## Graphing Data |

Graphing data is a pictorial method of representing data that can be used when there is a relationship between one or more groups of data from an experiment. In many instances the values measured for one quantity depend on the value of another. The benefits of graphing data and good graphing techniques are shown in the following example.

Suppose that an experiment was performed during a chemistry test. Both the number of hours each student studied for the test and the grade they earned were recorded. The following data was obtained.

Hours Studied | Grade Received | Hours Studied | Grade Received | |

1.0 | 35 | 3.3 | 70 | |

3.0 | 55 | 4.0 | 80 | |

2.3 | 42 | 2.0 | 39 | |

6.0 | 94 | 3.0 | 50 | |

1.5 | 36 | 0.0 | 34 | |

7.0 | 96 | 5.5 | 95 | |

5.0 | 90 | 4.3 | 83 |

While neatly organized, any trend between the number of hours studied by the students and the grade they earned is difficult to pick out. Graphing the data makes the trend more obvious.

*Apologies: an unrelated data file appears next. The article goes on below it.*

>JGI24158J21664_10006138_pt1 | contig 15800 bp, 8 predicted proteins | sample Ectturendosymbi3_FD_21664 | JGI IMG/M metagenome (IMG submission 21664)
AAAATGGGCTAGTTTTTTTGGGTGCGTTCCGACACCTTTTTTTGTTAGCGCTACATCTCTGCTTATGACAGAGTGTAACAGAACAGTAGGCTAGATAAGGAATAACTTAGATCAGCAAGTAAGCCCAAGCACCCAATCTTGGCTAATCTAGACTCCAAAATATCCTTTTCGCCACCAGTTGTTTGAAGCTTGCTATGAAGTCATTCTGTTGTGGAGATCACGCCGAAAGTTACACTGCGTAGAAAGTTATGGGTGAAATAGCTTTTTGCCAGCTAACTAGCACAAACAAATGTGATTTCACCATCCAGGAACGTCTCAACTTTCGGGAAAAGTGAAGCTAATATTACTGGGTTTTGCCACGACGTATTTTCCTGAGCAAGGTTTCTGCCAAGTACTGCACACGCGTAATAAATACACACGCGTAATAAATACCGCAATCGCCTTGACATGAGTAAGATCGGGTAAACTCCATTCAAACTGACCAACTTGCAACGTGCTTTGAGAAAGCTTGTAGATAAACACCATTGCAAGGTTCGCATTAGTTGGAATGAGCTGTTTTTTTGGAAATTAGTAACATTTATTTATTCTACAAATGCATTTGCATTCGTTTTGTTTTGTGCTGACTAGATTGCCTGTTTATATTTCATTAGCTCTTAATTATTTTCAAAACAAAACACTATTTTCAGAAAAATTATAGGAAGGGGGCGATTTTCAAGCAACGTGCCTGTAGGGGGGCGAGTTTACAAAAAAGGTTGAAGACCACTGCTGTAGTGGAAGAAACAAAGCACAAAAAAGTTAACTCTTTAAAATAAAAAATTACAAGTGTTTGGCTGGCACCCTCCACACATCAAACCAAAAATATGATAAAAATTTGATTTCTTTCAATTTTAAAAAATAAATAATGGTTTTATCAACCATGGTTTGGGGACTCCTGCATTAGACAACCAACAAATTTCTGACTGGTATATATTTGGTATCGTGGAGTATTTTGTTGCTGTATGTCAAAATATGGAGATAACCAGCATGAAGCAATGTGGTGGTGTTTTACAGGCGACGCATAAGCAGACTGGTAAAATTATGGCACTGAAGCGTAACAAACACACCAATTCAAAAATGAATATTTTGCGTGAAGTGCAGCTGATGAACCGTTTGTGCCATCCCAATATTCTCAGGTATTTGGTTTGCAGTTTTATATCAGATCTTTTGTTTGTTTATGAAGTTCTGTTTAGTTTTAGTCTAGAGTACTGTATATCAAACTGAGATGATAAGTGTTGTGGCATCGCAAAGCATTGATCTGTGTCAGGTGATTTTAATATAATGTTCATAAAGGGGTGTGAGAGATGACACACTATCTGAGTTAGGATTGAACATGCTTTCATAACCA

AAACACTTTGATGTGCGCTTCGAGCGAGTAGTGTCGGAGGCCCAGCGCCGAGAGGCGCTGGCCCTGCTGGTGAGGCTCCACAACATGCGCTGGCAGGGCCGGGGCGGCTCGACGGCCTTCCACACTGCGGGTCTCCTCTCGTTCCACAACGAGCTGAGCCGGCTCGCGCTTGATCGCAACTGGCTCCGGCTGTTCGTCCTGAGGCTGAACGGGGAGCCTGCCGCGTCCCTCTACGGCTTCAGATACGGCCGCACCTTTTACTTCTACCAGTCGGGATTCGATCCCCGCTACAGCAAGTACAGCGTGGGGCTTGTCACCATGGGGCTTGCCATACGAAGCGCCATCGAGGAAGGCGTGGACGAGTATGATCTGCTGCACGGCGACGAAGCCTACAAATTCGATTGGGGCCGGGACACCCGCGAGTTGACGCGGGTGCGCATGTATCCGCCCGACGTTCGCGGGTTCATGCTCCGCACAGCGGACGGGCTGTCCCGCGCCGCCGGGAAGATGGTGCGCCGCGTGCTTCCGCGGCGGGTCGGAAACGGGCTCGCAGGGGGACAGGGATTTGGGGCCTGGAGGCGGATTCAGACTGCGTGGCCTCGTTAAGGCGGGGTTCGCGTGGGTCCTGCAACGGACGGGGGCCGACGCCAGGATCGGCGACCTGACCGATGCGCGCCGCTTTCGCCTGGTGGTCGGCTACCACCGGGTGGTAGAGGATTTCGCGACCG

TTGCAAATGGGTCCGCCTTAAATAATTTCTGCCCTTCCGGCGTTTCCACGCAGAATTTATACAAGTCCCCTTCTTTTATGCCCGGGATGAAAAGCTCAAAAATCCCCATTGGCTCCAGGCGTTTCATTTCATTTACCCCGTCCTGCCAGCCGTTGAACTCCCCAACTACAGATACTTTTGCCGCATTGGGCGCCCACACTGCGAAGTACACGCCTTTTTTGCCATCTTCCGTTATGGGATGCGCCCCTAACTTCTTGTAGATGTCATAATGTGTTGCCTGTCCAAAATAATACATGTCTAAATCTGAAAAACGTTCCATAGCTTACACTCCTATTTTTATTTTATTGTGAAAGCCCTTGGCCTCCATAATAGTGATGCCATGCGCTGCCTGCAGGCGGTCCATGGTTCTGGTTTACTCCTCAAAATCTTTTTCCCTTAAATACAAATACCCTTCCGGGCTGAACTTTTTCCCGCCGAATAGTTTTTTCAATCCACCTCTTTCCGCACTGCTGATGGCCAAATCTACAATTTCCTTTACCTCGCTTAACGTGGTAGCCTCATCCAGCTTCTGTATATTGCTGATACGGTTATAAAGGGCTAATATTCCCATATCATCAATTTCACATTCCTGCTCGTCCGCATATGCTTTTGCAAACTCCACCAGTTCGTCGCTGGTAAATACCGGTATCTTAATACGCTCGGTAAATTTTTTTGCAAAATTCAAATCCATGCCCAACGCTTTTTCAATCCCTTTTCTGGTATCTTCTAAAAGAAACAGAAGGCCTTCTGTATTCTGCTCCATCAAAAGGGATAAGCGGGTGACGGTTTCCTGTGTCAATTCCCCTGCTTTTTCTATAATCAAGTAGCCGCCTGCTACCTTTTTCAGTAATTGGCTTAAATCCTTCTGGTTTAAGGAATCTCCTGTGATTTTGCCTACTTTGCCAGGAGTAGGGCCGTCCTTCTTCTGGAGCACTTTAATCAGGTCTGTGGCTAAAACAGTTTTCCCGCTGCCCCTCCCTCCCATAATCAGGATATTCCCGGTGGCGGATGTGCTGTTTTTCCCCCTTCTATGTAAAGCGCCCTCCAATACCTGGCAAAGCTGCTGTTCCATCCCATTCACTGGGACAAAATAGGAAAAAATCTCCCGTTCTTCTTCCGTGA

The graph clearly shows that an increase is study time results in a higher grade. However, it also shows that studying less than two hours does little to help the grade received. Likewise, studying more than five hours will not increase the grade significantly either. Obviously, this is a very small sample of data and we should be very careful about any conclusions we draw.

Besides showing the relationship between study time and grade received for an imaginary chemistry class, the graph demonstrates many good graphing practices.